MALIGNANT GESTATIONAL TROPHOBLASTIC NEOPLASIA
Postmolar or persistent GTD is only one of the many forms of malignant GTD. Although invasive moles are his-tologically identical to antecedent molar pregnancies while invading the myometrium, choriocarcinomas are a malig-nant transformation of trophoblastic tissue. Instead of hydropic chorionic villi, the tumor has a red granular appearance on cut suction and consists of intermingled syncytiotrophoblastic and cytotrophoblastic elements with many abnormal cellular forms. Clinically, choriocarcino-mas are characterized by rapid myometrial and uterine-vessel invasion and systemic metastases resulting from hematogenous embolization. Lung, vagina, central ner-vous system, kidney, and liver are common metastatic loca-tions. Choriocarcinoma may follow a molar pregnancy, normal-term pregnancy, abortion, or ectopic pregnancy. In the United States, choriocarcinoma is associated with approximately 1 in 150,000 pregnancies, 1 in 15,000 abor-tions, 1 in 5000 ectopic pregnancies, and 1 in 40 molar pregnancies.
Early identification and treatment are important. Abnormal bleeding for more than 6 weeks after any pregnancy should be evaluated with hCG testing to exclude a new pregnancy or GTD. Failure of quantitative hCG levels to regress aftertreatment of a molar pregnancy suggests that further treat-ment is needed. Identified metastatic sites should not be biopsied to avoid bleeding complications. Most GTN,including malignant forms, are highly sensitive to chemotherapy and often results in a cure, allowing for future reproduction.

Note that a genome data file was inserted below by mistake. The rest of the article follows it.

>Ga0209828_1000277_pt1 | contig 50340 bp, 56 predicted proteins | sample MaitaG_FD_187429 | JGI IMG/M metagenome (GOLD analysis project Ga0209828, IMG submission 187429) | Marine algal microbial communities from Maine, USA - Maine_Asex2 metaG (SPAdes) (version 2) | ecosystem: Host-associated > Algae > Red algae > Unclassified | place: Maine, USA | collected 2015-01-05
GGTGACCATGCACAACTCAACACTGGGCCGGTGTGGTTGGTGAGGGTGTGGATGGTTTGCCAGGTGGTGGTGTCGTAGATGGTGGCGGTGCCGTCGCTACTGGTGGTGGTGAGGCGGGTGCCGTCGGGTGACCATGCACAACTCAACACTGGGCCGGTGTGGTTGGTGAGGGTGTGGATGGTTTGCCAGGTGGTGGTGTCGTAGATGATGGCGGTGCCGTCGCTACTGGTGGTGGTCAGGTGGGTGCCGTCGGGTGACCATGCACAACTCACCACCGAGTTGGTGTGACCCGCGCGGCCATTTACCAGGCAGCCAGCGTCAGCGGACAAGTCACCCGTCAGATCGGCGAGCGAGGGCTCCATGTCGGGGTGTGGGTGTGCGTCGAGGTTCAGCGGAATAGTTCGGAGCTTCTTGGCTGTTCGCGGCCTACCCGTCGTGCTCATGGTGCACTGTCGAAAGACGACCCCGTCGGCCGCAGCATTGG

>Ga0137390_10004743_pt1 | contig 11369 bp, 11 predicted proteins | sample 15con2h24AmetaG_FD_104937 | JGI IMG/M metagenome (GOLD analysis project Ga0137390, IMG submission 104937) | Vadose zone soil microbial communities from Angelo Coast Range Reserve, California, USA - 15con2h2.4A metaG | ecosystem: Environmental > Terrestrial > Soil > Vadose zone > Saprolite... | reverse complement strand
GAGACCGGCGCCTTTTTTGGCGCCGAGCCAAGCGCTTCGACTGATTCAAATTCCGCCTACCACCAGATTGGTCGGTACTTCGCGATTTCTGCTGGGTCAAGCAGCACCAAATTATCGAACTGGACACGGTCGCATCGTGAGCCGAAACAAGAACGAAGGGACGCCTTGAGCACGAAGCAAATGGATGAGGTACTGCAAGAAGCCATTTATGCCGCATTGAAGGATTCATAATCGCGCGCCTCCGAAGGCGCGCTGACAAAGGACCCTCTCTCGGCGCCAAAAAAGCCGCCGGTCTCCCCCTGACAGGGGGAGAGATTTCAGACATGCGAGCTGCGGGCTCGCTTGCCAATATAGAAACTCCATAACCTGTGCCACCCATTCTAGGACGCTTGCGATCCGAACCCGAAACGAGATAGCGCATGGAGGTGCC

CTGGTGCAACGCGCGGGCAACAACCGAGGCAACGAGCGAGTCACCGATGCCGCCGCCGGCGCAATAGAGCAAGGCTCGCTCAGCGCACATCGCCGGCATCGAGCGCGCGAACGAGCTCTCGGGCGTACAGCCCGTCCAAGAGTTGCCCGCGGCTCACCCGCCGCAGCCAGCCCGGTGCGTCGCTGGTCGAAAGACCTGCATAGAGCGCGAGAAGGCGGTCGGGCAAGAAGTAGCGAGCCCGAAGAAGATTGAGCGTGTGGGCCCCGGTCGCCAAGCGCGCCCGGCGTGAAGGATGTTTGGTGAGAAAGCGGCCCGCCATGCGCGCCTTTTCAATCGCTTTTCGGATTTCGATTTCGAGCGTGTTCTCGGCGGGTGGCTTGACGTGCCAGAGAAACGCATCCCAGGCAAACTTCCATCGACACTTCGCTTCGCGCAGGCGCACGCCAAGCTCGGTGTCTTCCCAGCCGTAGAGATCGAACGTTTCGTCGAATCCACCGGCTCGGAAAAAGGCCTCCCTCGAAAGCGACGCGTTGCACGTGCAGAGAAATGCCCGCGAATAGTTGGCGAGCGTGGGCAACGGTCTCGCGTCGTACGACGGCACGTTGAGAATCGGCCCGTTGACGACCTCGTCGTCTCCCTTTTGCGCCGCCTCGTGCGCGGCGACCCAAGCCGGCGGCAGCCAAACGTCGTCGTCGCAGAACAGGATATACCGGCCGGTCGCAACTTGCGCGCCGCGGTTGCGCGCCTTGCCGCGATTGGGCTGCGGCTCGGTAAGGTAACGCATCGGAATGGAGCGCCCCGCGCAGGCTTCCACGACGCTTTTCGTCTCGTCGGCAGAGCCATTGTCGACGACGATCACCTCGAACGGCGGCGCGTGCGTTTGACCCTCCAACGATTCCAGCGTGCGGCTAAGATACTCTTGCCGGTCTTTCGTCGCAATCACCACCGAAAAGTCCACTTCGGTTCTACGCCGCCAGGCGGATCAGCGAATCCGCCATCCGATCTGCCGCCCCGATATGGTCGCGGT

Nonmetastatic persistent GTN is completely treated by single-agent chemotherapy. Single-agent chemotherapy iseither methotrexate or actinomycin D. The prognosis for metastatic GTN is more complex, divided into good and poor prognostic categories (Table 41-2). The World Health Organization (WHO) has developed a prognostic scoring system for GTN that includes a number of epi-demiologic and laboratory findings; this system was later combined into the International Federation of Gynecology and Obstetrics (FIGO) staging system (Table 41-3). A FIGOscore of 7 or above classifies metastatic GTN as high-risk, requir-ing multi-agent chemotherapy. The combination chemother-apeutic regimen with the highest success rates is: etoposide,methotrexate, actinomycin D, cyclophosphamide, andOncovin (vincristine)) [EMACO]. Adjunctive radiother-apy is sometimes performed with patients who have brain or liver metastasis. Surgery may be necessary to control hem-orrhage, remove chemotherapy-resistant disease, and treat other complications to stabilize high-risk patients during intensive chemotherapy. Cure rates for non-metastatic and good-prognosis metastatic disease approach 100%. Cute rates for poor-prognosis metastatic disease are 80% to 90%.